Starvation, poverty, flooding, heat waves, droughts, war and disease already lead to human tragedies. They're likely to worsen as the world warms from man-made climate change, a leaked draft of an international scientific report forecasts.

Think Progress then reported: Stanford’s Chris Field, who co-chairs the working group drafting the report, told reporters Monday that “the impacts of climate change that have already occurred are very evident, they’re widespread, they have consequences.” One key point Field made is that we are not prepared for the kind of warming-worsened extreme weather — like floods and droughts — we’re already experiencing: “I think if you look around the world at the damages that have been sustained in a wide range of climate-related events, it’s very clear we’re not prepared for the kinds of event we’re already seeing.”

And someone will doubtlessly illustrate the recent study that found that rising sea levels will eventually destroy more than 700 designated world heritage sites, including Independence Hall, the Tower of London, all of Venice, and...the Statue of Liberty ("drifting away to sea/and I dreamed I was flying...")

Here's the list of Senators scheduled to participate in the all-nighter: Majority Leader Harry Reid, D-Nev.Senator Dick Durbin, D-Ill. Senator Charles Schumer, D-N.Y. Senator Patty Murray, D-Wash. Senator Brian Schatz, D-Hawaii. Senator Sheldon Whitehouse, D-R.I. Senator Dianne Feinstein, D-Calif.  Senator Barbara
 Boxer, D-Calif. Senator Ron Wyden, D-Ore. Senator Bill Nelson, D-Fla. Senator Maria Cantwell, D-Wash. Senator Benjamin L. Cardin, D-Md. Senator Bernard Sanders, I-Vt. Senator Amy Klobuchar, D-Minn. Senator Mark Udall, D-Colo. 
Senator Tom Udall, D-N.M. Senator Jeanne Shaheen, D-N.H. Senator Jeff Merkley, D-Ore. Senator Kirsten Gillibrand, D-N.Y. Senator Al Franken, D-Minn. Senator Richard Blumenthal, D-Conn. Senator Chris Murphy, D-Conn. Senator Martin Heinrich, D-N.M. Senator Angus King, I-Maine, Senator Tim Kaine, D-Va. Senator Elizabeth Warren, D-Mass. Senator Edward J. Markey, D-Mass. Senator Cory Booker, D-N.J.

Then the Congress will return to its Great Work: voting to repeal Obamacare, squabbling over the appointments of federal judges, and generally screwing around about nothing in order to further enshrine itself, at the worst possible time, as the Worst Congress Ever.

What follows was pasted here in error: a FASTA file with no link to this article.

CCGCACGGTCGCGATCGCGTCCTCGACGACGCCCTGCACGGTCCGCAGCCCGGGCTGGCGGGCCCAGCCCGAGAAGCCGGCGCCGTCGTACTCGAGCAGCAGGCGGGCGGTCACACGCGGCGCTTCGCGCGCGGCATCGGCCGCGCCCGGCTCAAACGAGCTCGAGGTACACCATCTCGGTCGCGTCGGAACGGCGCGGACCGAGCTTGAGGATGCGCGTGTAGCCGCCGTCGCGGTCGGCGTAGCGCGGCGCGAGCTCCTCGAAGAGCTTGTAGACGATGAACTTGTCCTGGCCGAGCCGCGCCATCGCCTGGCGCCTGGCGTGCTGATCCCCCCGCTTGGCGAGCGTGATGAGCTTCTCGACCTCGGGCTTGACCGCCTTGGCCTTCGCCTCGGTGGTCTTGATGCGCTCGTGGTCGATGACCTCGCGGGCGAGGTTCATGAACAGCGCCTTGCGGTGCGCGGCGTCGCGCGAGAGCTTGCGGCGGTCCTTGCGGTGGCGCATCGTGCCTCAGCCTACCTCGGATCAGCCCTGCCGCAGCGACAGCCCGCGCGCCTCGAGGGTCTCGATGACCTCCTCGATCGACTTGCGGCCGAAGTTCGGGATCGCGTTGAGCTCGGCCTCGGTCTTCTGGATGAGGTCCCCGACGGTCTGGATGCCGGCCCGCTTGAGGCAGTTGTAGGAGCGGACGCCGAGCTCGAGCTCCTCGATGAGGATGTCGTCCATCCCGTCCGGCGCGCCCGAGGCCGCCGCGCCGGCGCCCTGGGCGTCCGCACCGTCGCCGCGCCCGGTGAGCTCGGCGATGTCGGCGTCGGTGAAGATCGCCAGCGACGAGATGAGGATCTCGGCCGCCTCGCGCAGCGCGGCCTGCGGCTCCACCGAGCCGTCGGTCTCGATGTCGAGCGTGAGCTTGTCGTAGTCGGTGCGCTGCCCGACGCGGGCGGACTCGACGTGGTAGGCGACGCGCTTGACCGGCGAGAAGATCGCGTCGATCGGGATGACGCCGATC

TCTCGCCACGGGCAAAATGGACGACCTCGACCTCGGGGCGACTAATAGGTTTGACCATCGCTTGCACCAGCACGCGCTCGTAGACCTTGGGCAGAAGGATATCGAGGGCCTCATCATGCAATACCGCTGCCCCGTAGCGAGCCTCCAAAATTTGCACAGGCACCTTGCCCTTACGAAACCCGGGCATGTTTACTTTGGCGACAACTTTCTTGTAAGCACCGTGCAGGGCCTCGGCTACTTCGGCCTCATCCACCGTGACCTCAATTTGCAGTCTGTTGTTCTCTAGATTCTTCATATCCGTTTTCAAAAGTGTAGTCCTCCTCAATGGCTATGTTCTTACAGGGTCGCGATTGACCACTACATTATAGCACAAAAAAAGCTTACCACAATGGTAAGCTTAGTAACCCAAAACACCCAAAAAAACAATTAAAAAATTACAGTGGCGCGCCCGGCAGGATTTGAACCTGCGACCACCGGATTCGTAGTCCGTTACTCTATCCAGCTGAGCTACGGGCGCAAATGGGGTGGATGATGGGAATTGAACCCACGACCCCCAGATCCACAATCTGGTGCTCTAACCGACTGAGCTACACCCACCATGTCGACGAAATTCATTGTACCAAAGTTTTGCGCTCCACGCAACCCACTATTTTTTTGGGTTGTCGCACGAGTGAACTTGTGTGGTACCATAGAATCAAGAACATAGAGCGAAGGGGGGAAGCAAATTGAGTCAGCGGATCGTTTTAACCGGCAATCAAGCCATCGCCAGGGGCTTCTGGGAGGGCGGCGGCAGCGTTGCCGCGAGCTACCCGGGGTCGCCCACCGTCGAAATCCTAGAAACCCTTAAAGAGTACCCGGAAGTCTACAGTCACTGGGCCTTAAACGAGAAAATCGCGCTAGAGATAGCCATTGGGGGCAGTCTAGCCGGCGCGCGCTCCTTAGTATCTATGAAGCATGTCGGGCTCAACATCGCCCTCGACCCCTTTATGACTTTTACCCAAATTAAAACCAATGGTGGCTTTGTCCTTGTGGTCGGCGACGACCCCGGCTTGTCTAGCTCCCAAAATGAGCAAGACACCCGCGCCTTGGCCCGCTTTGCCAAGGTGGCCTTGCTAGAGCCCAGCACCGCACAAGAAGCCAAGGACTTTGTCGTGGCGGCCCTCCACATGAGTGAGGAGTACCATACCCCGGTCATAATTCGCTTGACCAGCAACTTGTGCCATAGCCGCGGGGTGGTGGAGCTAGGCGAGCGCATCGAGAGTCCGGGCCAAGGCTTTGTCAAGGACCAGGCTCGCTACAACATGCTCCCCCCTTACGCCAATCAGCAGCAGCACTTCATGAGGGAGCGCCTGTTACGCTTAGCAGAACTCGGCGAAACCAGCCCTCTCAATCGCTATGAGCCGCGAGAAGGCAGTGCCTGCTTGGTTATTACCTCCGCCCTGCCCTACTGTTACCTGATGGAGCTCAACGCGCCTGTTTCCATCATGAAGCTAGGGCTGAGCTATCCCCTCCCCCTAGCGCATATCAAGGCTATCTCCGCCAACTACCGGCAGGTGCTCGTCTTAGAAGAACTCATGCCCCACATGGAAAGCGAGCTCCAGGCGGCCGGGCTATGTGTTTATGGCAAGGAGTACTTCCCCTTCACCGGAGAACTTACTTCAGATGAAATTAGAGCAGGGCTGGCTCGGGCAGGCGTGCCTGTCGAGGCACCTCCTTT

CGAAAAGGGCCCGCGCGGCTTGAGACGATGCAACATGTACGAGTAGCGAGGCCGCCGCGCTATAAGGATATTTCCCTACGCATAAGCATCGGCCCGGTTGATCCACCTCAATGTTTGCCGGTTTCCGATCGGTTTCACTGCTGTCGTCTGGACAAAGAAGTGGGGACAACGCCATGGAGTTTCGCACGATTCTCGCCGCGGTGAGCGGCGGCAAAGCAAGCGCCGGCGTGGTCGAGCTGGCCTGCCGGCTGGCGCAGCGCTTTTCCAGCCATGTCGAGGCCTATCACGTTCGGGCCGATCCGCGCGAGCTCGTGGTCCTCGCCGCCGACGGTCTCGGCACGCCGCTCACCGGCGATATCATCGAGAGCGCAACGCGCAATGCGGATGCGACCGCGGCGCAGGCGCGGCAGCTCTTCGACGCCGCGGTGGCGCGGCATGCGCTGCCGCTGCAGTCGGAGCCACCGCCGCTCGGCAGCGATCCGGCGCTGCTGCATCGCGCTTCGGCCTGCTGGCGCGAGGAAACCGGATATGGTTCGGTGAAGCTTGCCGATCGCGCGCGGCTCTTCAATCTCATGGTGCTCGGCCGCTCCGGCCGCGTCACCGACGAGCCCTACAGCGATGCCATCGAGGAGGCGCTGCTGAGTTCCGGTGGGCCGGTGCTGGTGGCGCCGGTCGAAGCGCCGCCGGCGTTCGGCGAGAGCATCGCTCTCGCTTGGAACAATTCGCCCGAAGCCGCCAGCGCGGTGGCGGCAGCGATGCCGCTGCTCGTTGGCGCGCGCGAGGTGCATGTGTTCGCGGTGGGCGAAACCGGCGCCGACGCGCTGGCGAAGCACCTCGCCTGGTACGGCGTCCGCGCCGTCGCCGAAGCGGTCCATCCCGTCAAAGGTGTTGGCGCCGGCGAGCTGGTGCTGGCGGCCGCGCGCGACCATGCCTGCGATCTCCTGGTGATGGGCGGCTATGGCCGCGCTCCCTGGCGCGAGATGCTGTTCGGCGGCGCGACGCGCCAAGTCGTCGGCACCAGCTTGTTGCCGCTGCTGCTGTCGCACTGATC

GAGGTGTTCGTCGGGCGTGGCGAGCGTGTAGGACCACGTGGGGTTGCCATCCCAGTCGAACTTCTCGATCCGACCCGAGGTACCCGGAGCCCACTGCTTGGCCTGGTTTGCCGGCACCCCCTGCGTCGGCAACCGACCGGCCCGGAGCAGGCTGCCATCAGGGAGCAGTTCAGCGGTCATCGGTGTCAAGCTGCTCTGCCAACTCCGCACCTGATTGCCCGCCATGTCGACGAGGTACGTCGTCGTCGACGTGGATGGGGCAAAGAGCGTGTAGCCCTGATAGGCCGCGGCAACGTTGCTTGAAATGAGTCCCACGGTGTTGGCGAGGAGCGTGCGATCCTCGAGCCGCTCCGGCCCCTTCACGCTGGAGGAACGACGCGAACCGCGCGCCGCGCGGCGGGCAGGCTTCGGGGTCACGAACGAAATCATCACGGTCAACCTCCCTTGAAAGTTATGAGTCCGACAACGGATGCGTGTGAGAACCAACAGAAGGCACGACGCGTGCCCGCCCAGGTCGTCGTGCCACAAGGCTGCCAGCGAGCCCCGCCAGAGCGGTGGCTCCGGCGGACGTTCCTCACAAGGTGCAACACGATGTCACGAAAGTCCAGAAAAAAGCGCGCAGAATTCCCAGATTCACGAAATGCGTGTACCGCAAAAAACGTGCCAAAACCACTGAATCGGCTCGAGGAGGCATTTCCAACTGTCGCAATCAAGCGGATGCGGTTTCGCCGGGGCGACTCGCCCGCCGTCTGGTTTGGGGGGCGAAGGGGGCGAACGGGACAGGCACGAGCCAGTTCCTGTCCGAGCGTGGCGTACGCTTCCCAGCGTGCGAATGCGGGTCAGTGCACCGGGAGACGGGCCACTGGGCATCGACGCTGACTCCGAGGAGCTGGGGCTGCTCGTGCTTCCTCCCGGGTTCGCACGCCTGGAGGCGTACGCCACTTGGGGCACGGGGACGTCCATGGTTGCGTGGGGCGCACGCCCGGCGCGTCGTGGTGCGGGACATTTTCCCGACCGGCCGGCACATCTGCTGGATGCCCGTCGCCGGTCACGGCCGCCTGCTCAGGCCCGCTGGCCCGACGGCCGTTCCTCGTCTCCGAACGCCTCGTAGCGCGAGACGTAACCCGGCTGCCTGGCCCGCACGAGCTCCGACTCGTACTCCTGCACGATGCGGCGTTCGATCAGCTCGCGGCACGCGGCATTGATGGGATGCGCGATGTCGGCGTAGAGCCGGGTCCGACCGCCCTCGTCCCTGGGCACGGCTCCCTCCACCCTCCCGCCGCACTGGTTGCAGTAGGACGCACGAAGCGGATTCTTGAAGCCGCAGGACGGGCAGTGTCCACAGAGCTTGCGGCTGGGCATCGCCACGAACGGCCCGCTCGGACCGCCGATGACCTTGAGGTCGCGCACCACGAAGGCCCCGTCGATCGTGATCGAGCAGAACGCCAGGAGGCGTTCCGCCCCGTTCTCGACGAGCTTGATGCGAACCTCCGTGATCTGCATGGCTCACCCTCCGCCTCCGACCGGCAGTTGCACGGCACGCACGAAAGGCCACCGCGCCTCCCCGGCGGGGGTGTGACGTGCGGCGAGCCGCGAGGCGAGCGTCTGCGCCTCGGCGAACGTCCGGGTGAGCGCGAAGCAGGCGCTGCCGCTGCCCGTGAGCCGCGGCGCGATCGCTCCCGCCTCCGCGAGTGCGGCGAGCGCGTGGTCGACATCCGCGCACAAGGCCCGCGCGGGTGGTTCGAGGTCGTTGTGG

The Dreaming Up Daily Weekly Quote

"What the responsible citizen really uses is his imagination, not believing anybody literally, but voting for the man or party that corresponds most closely, at least remotely, to his vision of the society he wants to live in.  The fundamental job of the imagination in ordinary life, then, is to produce out of the society we have to live in, a vision of the society we want to live in."

Northrup Frye
The Educated Imagination

Sunday, March 09, 2014

Vitriol To Come

On Jonathan Bernstein's Bloomberg blog, as I'm sure is true on other sites that host comments, any mention of Hillary Clinton and her possible 2016 candidacy receives numerous hate-filled comments generated apparently by rabid right sites.

While these are educational in the sense that they permit glints of clarification of the peculiar mindset or foundation myths of the rabid right,  they are mostly preview of vitriol to come.  Clinton has an extremely high approval rating among Democrats, and she has the best chance in history so far to bring a woman to the U.S. presidency.  So it is likely she will run and win the Democratic nomination, and this frenzy will be our political future.

How refreshing it will be to put racist vitriol behind us and concentrate on sexist and age vitriol (usually in combination) for the next decade, while we watch the climatic consequences of our cowardly self-indulgence.